In February 2015, the Wolfpack lost one of its own, Razan Abu-Salha. The loss of such a young light and advocate for charities such as the Global Deaf Muslim shook the community. Her dedication to service, commitment to leadership and empathy for others inspired Doha Hindi, a 21-year-old science, technology and society major and dear friend of Razan’s, to take on her role as a Leader for Change with The Center for Student Leadership, Ethics & Public Service in hopes that she could make a positive change within the campus community and beyond.
What local, national, or global issues are you passionate about and why?
On a local level, I have an interest in environmental issues, particularly as they relate to North Carolina. On a national and global level, I’m passionate about issues revolving around race and religion, violence, income inequality, and the ability for all groups within a society to have a voice – politically and socially.
You have a large event coming up. What is the event? How did the idea come to you?
On February 2, I’ll be hosting an event titled “Challenging Anti-Muslim Sentiments”. This event will be a panel discussion in which experts in different areas will talk about Islam and Muslims in the current climate of our country from a variety of different perspectives including academia, activism, and overall awareness. The idea came to me for this event after many different headlines unfolded. I found that openly targeting Muslims became acceptable, and even encouraged. From discussions about banning the entry of refugees due to a fear of violent extremism to dialogue from political candidates about the creation of a Muslim registry, I knew that we had a large problem on our hands. It came to the point where Muslim students on our own campus were forced to face harassment, threats, and discomfort within their own educational sphere. My hope is that this event will attract students, staff, and faculty that want to learn more about the religion in a safe setting where they can ask questions and gain understanding to work towards a safer future for all minorities.
What has been the most challenging aspect of your internship?
The most challenging aspect of my internship has been narrowing down the topics I would focus on for my two main events. I recognized multiple different areas I was interested in exploring in relation to NC State’s campus and student body, but I consider this a good problem to have. Being able to identify areas that are in need of help and having the inspiration to make change in those areas is empowering.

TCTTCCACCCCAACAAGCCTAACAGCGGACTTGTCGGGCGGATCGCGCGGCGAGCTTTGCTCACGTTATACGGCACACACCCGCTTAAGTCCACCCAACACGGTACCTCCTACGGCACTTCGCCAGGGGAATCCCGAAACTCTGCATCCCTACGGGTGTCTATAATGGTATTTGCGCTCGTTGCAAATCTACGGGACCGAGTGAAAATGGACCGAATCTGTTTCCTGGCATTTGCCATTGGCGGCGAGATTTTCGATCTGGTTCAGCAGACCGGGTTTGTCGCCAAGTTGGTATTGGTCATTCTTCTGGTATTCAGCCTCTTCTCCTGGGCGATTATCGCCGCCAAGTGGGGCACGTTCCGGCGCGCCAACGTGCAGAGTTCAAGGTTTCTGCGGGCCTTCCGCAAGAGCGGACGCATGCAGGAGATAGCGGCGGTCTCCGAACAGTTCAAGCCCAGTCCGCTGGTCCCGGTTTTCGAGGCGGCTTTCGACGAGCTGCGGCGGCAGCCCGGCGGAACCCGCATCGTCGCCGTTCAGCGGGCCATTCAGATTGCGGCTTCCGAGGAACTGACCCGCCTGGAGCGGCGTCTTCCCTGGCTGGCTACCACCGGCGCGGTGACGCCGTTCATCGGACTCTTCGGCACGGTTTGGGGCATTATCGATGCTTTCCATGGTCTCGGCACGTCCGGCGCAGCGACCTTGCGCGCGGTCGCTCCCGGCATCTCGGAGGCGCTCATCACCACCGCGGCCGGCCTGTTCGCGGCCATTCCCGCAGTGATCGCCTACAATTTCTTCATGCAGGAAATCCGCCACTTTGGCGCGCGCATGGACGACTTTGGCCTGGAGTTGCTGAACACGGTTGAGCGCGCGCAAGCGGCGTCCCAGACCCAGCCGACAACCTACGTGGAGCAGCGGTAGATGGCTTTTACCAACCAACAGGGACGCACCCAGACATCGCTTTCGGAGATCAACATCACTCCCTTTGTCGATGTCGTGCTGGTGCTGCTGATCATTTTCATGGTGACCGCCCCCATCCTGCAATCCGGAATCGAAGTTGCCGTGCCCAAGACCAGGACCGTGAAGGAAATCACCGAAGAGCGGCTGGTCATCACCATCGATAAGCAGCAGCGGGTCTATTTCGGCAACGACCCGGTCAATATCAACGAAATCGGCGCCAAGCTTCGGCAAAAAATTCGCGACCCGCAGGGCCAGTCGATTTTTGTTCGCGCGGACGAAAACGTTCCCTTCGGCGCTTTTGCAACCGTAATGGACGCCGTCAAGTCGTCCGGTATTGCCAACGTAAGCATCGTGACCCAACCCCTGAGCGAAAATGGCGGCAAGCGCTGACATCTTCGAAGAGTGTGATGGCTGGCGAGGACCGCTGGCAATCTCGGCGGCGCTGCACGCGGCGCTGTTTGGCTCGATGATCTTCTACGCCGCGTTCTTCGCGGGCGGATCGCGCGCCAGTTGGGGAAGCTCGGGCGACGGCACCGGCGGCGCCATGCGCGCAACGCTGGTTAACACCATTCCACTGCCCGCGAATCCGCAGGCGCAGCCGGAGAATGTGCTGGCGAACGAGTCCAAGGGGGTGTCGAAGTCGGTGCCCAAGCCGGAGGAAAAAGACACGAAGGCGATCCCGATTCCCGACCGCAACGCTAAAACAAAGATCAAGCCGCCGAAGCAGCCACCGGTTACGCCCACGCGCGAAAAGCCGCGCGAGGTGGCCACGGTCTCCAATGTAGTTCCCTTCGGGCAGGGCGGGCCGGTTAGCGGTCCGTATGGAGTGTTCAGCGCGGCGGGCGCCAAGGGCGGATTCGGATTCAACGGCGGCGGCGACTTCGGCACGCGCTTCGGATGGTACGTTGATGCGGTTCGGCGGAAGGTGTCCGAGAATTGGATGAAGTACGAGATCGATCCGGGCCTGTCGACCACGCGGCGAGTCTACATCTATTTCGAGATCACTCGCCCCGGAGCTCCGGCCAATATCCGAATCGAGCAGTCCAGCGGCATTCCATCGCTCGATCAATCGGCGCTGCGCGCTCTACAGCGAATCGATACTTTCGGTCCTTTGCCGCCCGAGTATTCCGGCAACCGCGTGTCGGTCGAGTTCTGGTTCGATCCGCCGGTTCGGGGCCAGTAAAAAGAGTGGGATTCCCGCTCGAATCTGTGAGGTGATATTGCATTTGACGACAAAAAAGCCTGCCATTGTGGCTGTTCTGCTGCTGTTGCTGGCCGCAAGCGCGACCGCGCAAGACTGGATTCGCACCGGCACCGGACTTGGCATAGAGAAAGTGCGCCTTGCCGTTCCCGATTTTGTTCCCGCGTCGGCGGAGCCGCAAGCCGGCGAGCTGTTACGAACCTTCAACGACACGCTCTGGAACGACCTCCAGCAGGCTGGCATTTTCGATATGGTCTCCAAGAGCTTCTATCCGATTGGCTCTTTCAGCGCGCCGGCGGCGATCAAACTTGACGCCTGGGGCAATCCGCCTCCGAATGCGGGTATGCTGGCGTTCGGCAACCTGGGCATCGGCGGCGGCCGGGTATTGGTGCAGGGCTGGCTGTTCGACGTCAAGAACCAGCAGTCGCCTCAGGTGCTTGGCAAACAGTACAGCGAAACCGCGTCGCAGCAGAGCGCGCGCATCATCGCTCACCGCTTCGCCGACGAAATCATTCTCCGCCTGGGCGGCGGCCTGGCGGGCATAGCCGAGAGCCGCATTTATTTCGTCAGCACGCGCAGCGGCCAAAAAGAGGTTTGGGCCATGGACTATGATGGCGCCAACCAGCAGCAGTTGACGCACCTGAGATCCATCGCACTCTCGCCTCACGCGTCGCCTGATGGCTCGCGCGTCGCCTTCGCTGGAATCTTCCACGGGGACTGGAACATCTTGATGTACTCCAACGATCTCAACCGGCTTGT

What is the most rewarding aspect of your internship?
The most rewarding thing is being able to create events and programs I’m passionate about, but also that other students, staff, and faculty can benefit from. I also find myself learning a lot from everyone I work with in the CSLEPS office. Being given the tools and resources to create an event that means something to me is rewarding in so many different ways.
What do you hope others gain from your Leaders for Change programming?
I hope that the programs set up by the Leaders for Change program inspire other students to think more critically about issues on our campus such as environmental awareness, gender equality, and racial diversity. Also, I hope that our events motivate students to get more involved to make change on campus and in other sectors, whether through CSLEPS or another organization with similar goals and objectives.
What does being a Leader for Change mean to you?
To me, being a Leader for Change means being an individual who fearlessly seeks to improve the lives of those around them through education, empowerment, and execution. These three factors are some of the main building blocks for creating change not only in our community, but also on a global level.
What advice would you offer young people who want to be a part of change locally and/or globally?
My advice to anyone looking to be a part of change is to look inside you and find something that speaks to you. Find a cause you are so passionate about that you find it impossible to stand by and do nothing. Everyone has passions, and you’ll be surprised what you’re capable of when you give yourself the chance to make change. Finally, find others with similar goals and work together towards your shared objectives. The impact will be much stronger than work done alone.
What is next for you?
I’ll be graduating in May with a Bachelors of Science in Science, Technology, & Society. I’m hoping to use the skills that I’ve learned to acquire a full time job in an area that interests me such as public policy or environmental awareness.Share this post